Baroque faux-harpsichord and organ lines dot the album’s compositions, striking a hymnal feel both celebratory and somber.
Review by David Feltman
Vampire Weekend earned their success on upbeat, Afro-Cuban clave-inspired rockers, but its new album is far mellower than its predecessors. That’s not a bad thing. Modern Vampires of the City adopts an undeniably religious motif, evoking images of Catholic cathedrals and ritualized worship, both in title and lyrics, on tracks like “Unbelievers,” “Everlasting Arms,” “Ya Hey” and “Worship You.” Baroque faux-harpsichord and organ lines dot the album’s compositions, alluding to the band’s debut album while simultaneously striking a hymnal feel both celebratory and somber.
The album is subtle and intricately orchestrated. A mark of a truly matured band, Vampire Weekend hits fun and danceable grooves on tracks like “Everlasting Arms” without ever breaking a sweat. Everything on the album feels organic despite the obvious amount of toil involved in making such complicated arrangements.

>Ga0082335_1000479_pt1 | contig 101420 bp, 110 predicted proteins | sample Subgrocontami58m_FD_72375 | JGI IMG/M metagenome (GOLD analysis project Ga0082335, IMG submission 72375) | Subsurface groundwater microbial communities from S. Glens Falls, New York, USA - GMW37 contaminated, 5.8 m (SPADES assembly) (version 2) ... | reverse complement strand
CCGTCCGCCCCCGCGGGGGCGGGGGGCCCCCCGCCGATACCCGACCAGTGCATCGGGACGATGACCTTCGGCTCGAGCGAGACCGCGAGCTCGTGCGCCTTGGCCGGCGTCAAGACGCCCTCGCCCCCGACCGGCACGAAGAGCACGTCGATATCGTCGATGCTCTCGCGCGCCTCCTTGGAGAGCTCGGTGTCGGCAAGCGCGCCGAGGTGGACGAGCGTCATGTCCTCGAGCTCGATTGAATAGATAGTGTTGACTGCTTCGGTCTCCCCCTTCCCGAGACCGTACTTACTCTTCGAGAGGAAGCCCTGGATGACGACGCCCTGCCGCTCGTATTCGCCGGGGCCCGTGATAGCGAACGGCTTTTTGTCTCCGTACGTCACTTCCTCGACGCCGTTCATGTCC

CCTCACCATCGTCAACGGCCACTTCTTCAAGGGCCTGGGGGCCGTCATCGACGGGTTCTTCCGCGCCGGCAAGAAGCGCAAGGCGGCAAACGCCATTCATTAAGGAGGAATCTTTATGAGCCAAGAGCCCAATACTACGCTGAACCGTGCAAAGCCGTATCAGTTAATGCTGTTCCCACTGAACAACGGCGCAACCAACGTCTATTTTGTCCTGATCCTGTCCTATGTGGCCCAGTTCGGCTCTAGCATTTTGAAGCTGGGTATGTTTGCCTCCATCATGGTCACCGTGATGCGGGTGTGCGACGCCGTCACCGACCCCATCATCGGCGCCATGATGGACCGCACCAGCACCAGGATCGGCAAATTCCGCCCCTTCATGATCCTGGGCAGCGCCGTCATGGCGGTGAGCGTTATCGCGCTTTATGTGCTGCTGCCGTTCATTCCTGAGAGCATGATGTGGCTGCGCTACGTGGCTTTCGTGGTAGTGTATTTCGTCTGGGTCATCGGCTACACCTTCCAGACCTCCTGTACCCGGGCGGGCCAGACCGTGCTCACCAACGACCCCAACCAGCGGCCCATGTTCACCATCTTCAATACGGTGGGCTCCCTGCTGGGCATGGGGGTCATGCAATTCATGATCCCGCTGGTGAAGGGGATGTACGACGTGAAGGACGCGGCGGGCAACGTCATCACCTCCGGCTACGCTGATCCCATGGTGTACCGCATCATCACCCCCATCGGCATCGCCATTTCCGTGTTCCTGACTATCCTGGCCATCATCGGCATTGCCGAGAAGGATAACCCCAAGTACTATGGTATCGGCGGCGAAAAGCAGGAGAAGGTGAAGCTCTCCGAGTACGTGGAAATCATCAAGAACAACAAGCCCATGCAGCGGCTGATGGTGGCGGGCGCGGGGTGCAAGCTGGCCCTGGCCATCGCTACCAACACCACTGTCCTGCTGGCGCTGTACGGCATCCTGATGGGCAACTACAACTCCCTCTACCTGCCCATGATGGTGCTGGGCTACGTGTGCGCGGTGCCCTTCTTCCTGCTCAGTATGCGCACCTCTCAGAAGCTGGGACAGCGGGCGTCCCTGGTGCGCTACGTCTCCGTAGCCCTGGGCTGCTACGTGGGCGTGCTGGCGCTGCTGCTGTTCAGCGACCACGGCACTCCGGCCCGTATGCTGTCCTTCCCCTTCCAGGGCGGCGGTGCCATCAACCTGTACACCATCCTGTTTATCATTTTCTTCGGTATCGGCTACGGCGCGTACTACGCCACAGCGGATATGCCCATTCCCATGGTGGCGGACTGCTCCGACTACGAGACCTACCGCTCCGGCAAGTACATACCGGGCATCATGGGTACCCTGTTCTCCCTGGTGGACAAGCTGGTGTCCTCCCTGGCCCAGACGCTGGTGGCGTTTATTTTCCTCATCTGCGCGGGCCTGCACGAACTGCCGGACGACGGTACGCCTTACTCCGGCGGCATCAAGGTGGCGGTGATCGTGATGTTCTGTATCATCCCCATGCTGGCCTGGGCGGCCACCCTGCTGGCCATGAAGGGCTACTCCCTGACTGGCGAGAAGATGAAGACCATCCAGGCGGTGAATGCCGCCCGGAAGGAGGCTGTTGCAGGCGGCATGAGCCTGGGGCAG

For fans of the previous albums, don’t worry.The band doesn’t entirely hang up its rocker hat for these low-key, low-energy indie ballads. “Diane Young” draws from the poppiest of 80s pop songs and lead singer Ezra Koeing chomps at the bit on the galloping “Worship You.”
As always, Koeing’s hyper literate lyrics don’t fail to impress. Lyrics like, “The early day still flickers in your eyes. Oh, you oughta spare your face the razor because no one’s gonna spare the time for you,” perfectly illustrate a mood and a story in a few short strokes. Modern Vampires of the City certainly proves to be a departure, but it may arguably be the band’s masterpiece.